Let's re-enter the lost world with another installment of my issue by issue examination of DC Comic's Warlord, the earlier installments of which can be found here...
Warlord (vol. 1) #70 (June 1983)
Written by Mike Grell (Sharon Grell); Penciled by Dan Jurgens; Inked by Bob Smith
Synopsis: Outside a compound in the Australian Outback in a post-apocalyptic future, a woman with a rifle has the drop on Shakira and Morgan, who she thinks are “muties.” She hasn’t anticipated Shakira’s shape-changing abilities, however, and our heroes quickly get the drop on her.
Morgan proves their good intentions by returning her rifle to her. Still wary but willing to take a chance, the woman invites them back to the compound. There, they meet her male companion Dan and find out her name is Lisa.
Morgan and Shakira introduce themselves. Dan asks if Morgan is “named after the famous one.” Morgan doesn’t know how to respond to that.
Sitting in the couple’s retro-futuristic living room, Morgan asks them to catch him up on the major events since the Vietnam War. Lisa thinks he’s playing a game with them and leaves Dan to tell them while she feeds the livestock. Dan begins by explaining it wasn’t war (as Morgan had supposed) that caused the devastation, but instead toxic waste! The manufacture of the nuclear arsenals of the major powers that made war unthinkable slowly poisoned the earth. By 2089, the earth was nearing the end of human habitability.
The U.S. government had forseen this outcome for decades, and as far back as the sixties, had began planning for escape to another planet. In 1972, another option presented itself: a U.S. Navy expedition found the North Polar opening to Skartaris. In 2089, after the polar ice caps receded and the environment was in an advanced state of deterioration, the U.S. announced its 1972 discovery to the UN.
A committee was established to determine quotas for each nation. Within a year, the greatest migration in human history began. Those outside the quotas were left to live in a nightmarish world. The descendants of those who survived are mutated and primitive.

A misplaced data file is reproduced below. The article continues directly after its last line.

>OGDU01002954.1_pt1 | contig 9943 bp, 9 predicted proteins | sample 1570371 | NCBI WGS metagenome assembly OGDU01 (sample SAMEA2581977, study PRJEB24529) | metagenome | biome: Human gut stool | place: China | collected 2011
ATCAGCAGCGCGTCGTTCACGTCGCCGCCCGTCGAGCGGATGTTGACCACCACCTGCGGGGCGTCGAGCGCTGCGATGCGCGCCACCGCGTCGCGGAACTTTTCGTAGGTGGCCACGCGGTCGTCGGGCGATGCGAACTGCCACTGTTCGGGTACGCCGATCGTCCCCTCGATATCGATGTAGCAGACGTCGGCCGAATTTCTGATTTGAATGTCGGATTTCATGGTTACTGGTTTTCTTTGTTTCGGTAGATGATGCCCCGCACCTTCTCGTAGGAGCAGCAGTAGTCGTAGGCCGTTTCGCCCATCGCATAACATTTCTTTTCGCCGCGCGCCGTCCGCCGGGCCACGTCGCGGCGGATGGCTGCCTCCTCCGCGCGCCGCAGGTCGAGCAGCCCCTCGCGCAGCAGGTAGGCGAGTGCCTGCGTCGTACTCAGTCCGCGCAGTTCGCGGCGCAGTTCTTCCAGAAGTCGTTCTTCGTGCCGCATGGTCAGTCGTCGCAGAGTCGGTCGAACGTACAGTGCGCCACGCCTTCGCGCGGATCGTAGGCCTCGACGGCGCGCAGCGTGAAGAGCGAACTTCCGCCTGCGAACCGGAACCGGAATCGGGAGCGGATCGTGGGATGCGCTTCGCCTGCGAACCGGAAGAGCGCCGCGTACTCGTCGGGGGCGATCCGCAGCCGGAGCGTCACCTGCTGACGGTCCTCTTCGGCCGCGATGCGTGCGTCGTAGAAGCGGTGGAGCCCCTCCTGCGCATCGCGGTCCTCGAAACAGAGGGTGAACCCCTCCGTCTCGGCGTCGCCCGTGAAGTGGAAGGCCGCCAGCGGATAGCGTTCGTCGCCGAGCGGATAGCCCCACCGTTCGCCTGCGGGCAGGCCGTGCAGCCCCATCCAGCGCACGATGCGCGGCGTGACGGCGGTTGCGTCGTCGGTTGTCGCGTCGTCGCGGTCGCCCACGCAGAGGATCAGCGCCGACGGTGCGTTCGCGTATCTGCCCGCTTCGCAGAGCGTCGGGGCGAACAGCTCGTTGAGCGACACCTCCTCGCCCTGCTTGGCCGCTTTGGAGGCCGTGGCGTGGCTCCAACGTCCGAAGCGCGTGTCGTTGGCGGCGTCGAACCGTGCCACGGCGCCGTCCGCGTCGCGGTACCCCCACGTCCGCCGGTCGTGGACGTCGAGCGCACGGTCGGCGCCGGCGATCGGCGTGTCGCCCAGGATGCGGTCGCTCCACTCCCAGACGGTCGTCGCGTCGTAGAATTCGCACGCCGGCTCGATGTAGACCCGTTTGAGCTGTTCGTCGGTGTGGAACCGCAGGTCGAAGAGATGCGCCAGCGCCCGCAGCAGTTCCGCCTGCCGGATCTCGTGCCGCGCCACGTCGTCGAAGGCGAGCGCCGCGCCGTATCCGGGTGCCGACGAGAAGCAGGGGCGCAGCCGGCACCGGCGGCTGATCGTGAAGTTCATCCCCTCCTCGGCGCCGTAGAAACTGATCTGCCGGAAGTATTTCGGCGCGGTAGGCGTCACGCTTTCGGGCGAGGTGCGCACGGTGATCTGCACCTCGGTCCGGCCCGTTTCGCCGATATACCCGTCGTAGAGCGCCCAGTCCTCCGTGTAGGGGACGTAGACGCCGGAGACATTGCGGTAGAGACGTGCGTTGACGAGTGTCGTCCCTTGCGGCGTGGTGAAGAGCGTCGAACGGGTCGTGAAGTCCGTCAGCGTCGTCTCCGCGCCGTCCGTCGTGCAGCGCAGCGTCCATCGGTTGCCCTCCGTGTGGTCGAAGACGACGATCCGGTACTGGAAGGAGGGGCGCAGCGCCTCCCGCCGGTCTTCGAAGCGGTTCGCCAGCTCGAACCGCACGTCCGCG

Meanwhile, in the inner earth, the native Skartarians were absorbed into the outer world population. An interesting element of Skartarian culture:
Dan and Lisa were born in Skartaris. Now, the population in Skartaris has grown too large, and the government has began offering special benefits to couples willing to become outer world pioneers.
Morgan contemplates telling Dan his story, but decides against it. He trades his gun and ammo for a saddle horse and he and Shakira set out again for the coast.
Things to Notice:
"Mutie" is always a good slur for mutants in any work of fiction.
Ironically, when faced with extinction, modern civilization those the same escape to Skartaris as ancient Atlantis.
The next issue blurb actually gives the title of the previous issue.
Where It Comes From:
Escape from the earth as the solution to environmental devastation was probably inspired by the 1977 UK television program Alternative 3, or the 1978 novelization. The secret space program to leave the earth beginning in the 1960s seems directly borrowed from there.